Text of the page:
Earlier this week I was invited to provide an update on ICANN and what the key topics are for Nominet and their members.
The update was done online as a webinar from the Nominet HQ outside Oxford.
Below you’ll find my slides from the webinar:
So why was I talking about ICANN to Nominet’s members?
ICANN and policy stuff can seem confusing and generally hard to relate to. For any company operating in the hosting and domain name space, however, it’s important that they have an ear to the ground and voice their opinions. If you don’t then the policies that have an impact on your business will get developed without your input. Do you really want that?
When I first got online over 20 years ago the Internet was a curiosity. It was a handy tool to read the newspaper or read film reviews. It wasn’t an integral part of my daily life nor that of my family and friends.
These days it’s hard to get most things done without interacting with the ‘net on a fairly regular basis and arguably those of us who leverage the latest technologies are able to be more efficient and productive than those who don’t.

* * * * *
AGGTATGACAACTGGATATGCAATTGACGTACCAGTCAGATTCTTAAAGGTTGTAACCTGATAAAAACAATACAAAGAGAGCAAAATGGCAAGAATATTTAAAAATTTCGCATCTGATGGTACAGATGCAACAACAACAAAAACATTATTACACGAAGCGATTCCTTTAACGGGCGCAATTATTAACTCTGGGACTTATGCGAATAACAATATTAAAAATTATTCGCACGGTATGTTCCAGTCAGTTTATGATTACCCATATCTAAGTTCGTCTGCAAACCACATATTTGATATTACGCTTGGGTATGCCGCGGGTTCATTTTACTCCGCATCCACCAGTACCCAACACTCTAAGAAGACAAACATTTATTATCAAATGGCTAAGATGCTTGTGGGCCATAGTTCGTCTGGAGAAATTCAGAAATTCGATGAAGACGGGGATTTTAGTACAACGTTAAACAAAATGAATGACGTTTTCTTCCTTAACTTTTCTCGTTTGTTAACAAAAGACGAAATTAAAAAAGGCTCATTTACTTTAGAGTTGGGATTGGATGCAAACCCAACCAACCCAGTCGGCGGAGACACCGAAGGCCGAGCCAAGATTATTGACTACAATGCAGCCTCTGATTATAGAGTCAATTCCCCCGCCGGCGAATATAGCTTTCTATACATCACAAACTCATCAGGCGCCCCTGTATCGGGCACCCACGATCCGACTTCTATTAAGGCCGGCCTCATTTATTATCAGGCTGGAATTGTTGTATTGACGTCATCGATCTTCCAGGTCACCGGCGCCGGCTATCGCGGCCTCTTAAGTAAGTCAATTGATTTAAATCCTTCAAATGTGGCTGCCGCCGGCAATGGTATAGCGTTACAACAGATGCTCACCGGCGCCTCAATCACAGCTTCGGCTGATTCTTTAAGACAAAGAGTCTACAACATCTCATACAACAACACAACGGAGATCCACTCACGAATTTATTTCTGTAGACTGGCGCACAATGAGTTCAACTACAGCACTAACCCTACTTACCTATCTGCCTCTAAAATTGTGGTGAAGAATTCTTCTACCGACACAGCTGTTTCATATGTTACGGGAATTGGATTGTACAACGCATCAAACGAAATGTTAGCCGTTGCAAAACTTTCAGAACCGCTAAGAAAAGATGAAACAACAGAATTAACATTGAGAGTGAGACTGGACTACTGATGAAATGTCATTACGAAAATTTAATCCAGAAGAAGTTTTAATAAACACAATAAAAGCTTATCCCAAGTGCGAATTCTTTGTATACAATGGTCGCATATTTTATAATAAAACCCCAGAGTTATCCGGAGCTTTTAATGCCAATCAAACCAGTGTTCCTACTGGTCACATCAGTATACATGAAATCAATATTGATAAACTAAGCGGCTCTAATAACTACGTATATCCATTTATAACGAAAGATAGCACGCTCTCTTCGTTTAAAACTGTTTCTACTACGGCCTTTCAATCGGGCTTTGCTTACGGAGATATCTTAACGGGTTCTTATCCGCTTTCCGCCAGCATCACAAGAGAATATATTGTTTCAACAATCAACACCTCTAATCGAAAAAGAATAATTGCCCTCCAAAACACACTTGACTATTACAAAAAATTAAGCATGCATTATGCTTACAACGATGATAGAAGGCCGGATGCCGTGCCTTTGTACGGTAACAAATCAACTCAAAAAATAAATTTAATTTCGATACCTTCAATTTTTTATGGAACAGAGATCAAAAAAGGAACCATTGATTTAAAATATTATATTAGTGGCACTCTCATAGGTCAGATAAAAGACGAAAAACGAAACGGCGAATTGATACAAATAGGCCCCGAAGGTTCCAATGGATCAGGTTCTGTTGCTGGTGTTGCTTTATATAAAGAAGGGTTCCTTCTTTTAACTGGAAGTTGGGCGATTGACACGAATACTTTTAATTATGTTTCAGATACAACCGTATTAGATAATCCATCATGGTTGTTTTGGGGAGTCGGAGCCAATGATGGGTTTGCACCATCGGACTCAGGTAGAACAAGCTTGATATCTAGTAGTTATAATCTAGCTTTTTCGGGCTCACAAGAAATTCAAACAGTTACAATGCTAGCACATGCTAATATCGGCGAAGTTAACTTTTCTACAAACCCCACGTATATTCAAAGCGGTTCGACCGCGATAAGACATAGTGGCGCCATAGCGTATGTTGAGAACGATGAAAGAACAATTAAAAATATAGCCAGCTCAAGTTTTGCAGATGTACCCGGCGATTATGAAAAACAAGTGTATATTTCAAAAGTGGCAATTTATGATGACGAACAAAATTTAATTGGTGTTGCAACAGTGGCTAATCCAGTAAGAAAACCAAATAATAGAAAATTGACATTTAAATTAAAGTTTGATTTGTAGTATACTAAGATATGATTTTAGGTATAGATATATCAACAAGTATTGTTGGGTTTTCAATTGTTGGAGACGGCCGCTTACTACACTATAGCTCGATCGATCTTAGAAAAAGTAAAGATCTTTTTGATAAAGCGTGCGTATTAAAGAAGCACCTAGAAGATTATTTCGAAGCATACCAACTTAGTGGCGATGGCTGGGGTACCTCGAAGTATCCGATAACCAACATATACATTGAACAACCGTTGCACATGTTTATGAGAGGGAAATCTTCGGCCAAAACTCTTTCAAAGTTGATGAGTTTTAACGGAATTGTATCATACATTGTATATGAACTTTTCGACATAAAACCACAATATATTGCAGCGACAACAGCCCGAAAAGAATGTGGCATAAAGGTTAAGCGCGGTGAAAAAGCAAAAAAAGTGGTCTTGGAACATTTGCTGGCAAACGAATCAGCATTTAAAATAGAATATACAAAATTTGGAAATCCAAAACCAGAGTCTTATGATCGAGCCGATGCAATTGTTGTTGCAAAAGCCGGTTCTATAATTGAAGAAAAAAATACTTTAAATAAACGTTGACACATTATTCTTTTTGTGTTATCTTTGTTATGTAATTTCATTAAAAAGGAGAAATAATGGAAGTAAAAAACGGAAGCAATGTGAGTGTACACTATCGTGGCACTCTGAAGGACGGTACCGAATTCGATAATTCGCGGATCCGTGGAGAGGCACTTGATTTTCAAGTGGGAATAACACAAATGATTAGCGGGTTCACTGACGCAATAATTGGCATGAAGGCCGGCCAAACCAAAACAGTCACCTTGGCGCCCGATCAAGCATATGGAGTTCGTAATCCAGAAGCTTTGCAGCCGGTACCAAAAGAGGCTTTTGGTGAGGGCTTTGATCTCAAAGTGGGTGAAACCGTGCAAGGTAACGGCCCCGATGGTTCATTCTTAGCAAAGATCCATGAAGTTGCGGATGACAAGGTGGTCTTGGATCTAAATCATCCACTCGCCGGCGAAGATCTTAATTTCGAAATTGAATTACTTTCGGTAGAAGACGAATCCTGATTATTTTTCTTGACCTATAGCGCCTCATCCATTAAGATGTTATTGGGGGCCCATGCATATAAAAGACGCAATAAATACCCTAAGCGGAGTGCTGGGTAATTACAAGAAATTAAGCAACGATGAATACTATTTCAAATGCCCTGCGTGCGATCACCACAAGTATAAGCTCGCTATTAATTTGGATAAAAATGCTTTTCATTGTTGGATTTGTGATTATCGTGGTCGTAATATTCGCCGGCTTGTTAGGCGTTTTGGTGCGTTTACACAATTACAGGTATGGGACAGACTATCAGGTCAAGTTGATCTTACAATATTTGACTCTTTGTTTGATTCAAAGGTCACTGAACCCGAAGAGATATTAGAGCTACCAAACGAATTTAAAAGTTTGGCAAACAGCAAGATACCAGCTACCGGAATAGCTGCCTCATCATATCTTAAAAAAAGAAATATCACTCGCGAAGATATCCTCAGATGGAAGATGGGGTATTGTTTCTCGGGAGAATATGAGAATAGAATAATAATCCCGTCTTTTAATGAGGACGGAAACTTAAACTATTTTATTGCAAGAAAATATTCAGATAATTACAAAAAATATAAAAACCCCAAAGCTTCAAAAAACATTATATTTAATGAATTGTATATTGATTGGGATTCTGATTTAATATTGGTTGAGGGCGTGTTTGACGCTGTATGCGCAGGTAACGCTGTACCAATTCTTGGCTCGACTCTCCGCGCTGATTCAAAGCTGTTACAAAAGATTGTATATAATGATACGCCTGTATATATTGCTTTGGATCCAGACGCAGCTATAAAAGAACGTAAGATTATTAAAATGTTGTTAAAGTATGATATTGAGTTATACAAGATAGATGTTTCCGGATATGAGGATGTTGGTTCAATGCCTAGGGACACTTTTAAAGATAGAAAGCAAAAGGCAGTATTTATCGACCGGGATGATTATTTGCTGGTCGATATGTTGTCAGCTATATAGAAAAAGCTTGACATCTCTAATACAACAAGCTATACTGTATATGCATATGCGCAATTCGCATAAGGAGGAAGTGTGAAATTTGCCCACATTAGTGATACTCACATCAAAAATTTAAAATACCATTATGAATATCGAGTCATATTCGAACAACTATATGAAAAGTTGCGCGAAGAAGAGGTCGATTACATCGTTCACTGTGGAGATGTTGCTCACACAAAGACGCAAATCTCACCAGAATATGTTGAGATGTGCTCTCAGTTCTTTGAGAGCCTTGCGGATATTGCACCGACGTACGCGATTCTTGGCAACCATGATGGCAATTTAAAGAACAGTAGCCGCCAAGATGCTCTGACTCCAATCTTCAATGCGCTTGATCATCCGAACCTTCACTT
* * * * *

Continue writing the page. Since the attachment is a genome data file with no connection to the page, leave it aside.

And of course 20 odd years ago I would never have imagined for even an instant that I’d end up basing my professional career around a system of bits, bytes and tubes! 20 odd years ago I had many ideas for what I wanted to be, but running an internet business was most definitely not one of them.
Internet governance is like any kind of governance or politics. If you turn up and engage you can move the needle. Maybe not a huge amount at first, but being present and engaging will have a lot more impact than not turning up but simply complaining about the outcomes.
So how can you get involved with ICANN and “internet governance”? The answer will depend on who you are. If you’re an ICANN accredited registrar you can join the Registrar Stakeholder Group. If you’re not, but still want to get involved there are plenty of other avenues open to you such as the Internet Infrastructure Coalition (disclosure: I’m the incoming Chair), ECO or your local ISP association.
And of course you can simply start getting involved directly with ICANN.
Just check the public comments section on the ICANN website. Every policy development (and change) will involve multiple public comment periods where literally anyone who wants to can share their opinion. If the topic is one that’s close to your heart then it’ll be easier to get engaged.
If you’re interested in finding out more feel free to email me or harass me on Twitter 🙂